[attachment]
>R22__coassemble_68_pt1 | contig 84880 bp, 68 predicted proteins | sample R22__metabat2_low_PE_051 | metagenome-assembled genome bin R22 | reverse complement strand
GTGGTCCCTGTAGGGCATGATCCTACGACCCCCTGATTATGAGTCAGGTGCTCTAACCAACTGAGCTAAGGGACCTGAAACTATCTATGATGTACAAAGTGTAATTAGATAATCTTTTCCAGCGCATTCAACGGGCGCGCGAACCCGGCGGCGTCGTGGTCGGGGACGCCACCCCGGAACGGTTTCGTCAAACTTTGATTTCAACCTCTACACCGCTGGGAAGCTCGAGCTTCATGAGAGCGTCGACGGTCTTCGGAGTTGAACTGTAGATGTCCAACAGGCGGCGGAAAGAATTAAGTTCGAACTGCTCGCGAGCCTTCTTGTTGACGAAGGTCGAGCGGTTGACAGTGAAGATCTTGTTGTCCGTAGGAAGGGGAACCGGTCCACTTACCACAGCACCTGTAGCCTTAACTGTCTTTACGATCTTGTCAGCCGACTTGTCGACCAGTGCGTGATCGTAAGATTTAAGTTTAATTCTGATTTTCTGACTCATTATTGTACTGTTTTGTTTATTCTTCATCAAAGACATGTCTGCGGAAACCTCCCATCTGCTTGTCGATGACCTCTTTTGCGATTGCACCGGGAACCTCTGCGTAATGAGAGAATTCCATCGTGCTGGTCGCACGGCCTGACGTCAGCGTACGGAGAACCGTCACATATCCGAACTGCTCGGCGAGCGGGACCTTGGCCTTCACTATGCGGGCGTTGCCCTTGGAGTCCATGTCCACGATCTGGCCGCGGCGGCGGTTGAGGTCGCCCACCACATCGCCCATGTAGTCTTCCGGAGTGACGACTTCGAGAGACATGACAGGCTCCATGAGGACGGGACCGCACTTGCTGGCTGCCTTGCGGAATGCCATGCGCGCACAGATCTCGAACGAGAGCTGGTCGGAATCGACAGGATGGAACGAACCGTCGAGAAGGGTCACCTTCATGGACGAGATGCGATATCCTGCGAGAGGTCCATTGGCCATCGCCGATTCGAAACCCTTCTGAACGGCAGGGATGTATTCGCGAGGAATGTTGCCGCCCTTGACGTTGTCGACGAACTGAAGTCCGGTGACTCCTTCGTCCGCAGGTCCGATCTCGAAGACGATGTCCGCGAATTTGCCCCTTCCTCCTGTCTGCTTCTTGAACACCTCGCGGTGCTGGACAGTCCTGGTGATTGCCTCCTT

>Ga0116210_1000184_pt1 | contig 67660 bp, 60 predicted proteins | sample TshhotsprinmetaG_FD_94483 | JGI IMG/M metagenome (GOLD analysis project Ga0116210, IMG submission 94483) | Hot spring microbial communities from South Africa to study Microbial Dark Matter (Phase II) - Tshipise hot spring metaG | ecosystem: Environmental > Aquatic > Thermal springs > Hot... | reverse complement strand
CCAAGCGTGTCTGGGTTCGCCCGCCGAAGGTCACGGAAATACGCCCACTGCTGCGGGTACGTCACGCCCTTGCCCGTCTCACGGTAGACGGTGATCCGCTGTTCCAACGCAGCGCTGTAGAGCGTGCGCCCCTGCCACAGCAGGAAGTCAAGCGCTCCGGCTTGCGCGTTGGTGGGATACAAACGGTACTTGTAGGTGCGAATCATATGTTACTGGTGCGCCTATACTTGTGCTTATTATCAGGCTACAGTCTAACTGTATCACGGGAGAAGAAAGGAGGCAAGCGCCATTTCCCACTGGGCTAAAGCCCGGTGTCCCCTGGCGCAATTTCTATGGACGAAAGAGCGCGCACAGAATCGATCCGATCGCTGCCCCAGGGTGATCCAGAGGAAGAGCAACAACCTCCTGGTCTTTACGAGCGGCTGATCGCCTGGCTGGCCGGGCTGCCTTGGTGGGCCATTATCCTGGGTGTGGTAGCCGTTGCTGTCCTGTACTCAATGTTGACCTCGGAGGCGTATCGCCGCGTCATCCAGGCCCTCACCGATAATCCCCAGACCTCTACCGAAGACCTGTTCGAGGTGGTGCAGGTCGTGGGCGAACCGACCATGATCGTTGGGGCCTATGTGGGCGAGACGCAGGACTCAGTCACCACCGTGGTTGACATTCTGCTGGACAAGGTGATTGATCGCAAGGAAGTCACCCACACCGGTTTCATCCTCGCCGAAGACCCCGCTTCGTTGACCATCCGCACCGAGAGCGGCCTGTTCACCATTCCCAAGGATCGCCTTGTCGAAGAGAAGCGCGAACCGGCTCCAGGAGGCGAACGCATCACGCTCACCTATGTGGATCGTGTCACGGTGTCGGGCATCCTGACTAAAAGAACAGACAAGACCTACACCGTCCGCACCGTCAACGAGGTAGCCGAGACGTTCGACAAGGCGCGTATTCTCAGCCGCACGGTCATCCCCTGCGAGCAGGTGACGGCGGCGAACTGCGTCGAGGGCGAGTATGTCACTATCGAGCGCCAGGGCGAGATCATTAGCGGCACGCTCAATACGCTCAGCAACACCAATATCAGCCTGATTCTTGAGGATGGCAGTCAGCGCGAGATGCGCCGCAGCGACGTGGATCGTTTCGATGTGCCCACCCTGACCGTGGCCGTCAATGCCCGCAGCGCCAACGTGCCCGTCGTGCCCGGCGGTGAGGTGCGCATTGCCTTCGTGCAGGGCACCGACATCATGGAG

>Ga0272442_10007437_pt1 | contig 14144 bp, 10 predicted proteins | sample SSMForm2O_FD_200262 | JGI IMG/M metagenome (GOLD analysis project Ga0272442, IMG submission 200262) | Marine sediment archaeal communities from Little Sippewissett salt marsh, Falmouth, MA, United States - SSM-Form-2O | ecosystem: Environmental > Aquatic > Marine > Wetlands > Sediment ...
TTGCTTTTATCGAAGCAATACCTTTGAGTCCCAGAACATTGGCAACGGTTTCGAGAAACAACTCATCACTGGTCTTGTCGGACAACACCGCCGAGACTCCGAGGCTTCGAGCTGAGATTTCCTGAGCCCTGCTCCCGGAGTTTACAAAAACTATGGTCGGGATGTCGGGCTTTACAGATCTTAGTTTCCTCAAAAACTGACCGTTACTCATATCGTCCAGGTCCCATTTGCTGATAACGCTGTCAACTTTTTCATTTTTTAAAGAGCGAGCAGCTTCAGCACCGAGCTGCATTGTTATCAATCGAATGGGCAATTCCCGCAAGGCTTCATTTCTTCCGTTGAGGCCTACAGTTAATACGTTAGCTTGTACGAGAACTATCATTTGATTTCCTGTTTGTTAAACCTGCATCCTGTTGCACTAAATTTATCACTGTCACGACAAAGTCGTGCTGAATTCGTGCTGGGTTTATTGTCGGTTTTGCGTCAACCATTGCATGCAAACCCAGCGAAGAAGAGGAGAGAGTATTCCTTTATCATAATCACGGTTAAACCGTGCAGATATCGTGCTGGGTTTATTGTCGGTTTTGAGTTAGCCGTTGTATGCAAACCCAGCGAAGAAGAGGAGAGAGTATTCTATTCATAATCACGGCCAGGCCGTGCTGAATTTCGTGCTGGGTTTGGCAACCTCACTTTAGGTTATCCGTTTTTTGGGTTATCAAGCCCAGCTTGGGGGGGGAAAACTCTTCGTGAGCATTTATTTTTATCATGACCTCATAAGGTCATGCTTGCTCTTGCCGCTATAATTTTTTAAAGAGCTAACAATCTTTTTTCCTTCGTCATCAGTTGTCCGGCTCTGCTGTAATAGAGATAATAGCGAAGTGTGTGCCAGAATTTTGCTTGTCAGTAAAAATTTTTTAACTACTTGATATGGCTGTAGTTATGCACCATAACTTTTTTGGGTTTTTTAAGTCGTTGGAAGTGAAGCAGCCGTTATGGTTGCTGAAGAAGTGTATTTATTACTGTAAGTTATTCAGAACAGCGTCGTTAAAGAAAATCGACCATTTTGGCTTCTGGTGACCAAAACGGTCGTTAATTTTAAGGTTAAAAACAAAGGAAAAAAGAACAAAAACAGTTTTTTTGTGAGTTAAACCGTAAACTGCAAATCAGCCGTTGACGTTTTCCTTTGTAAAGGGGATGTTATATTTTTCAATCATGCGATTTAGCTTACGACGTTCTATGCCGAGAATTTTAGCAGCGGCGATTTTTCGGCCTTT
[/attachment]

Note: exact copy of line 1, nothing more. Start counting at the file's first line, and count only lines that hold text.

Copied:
>R22__coassemble_68_pt1 | contig 84880 bp, 68 predicted proteins | sample R22__metabat2_low_PE_051 | metagenome-assembled genome bin R22 | reverse complement strand